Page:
The literature indicates a need to better understand the psychological mechanisms underlying gifted adolescents’ stress and anxiety. This study aimed to reveal if the two distinct dimensions of the self-compassion construct, self-coldness, and self-compassion had mediating roles in the potential relationship between inferiority feelings and anxiety and stress experiences of gifted adolescents.
Structural equation modeling (SEM) was conducted using the cross-sectional data including a Turkish sample of 644 gifted adolescents (334 females and 310 males) aged between 14 and 18 (M = 15.89, SD = 1.00).
The results support that inferiority feelings are linked to greater anxiety through lower self-compassion and higher self-coldness. However, the indirect effect is much stronger through self-coldness than through self-compassion. Moreover, inferiority feelings are linked to higher stress levels only through higher self-coldness.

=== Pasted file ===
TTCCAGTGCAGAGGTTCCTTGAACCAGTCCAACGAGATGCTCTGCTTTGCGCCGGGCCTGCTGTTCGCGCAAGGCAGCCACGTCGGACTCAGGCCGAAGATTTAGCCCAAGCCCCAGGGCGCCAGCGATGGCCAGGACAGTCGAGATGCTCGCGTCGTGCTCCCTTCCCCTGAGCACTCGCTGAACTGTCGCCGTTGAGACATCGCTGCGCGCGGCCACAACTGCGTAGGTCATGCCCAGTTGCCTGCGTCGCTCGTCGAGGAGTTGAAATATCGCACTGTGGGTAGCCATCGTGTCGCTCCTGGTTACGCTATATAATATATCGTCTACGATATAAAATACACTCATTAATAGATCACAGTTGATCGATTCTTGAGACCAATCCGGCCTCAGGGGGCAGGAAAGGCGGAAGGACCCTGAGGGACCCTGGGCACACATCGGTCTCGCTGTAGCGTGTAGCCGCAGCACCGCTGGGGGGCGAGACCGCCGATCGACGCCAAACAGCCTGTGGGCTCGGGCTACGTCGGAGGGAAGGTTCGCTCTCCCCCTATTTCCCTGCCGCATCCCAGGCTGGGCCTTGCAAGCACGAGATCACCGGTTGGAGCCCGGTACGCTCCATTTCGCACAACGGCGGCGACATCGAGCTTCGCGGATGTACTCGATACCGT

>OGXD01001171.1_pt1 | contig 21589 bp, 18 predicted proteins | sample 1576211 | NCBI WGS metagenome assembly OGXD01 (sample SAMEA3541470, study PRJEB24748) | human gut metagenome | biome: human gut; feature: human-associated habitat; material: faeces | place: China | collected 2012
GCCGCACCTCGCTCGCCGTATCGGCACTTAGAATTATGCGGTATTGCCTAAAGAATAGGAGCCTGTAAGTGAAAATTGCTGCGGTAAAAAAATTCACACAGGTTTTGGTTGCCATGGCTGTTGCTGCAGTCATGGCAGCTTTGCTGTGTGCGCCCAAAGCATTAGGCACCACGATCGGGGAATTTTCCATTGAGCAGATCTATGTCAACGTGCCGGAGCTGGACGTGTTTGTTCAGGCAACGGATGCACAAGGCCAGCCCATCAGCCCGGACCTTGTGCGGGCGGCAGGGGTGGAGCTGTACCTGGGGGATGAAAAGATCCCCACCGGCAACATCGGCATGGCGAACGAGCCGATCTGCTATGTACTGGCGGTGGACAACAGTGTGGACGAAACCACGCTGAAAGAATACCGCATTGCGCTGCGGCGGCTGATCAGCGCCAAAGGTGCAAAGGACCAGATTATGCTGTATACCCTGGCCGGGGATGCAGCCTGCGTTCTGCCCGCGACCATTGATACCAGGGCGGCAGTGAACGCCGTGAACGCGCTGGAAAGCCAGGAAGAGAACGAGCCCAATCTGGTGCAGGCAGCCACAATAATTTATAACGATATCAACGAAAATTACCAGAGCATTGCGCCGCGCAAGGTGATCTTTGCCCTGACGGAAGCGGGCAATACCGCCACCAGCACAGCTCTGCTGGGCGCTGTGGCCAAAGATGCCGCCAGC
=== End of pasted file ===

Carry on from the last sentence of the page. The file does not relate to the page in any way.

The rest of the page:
The findings not only emphasize that feeling inferior is associated with poorer mental health in gifted adolescents, but they also show that how gifted adolescents react to their feelings of inferiority, whether with self-compassion or self-coldness, plays an important role in the relationship between inferiority and mental health. By distinguishing between self-coldness and self-compassion, the results of this study can assist parents, researchers, and practitioners in improving their approach to addressing mental health issues among gifted adolescents.
This study is not preregistered.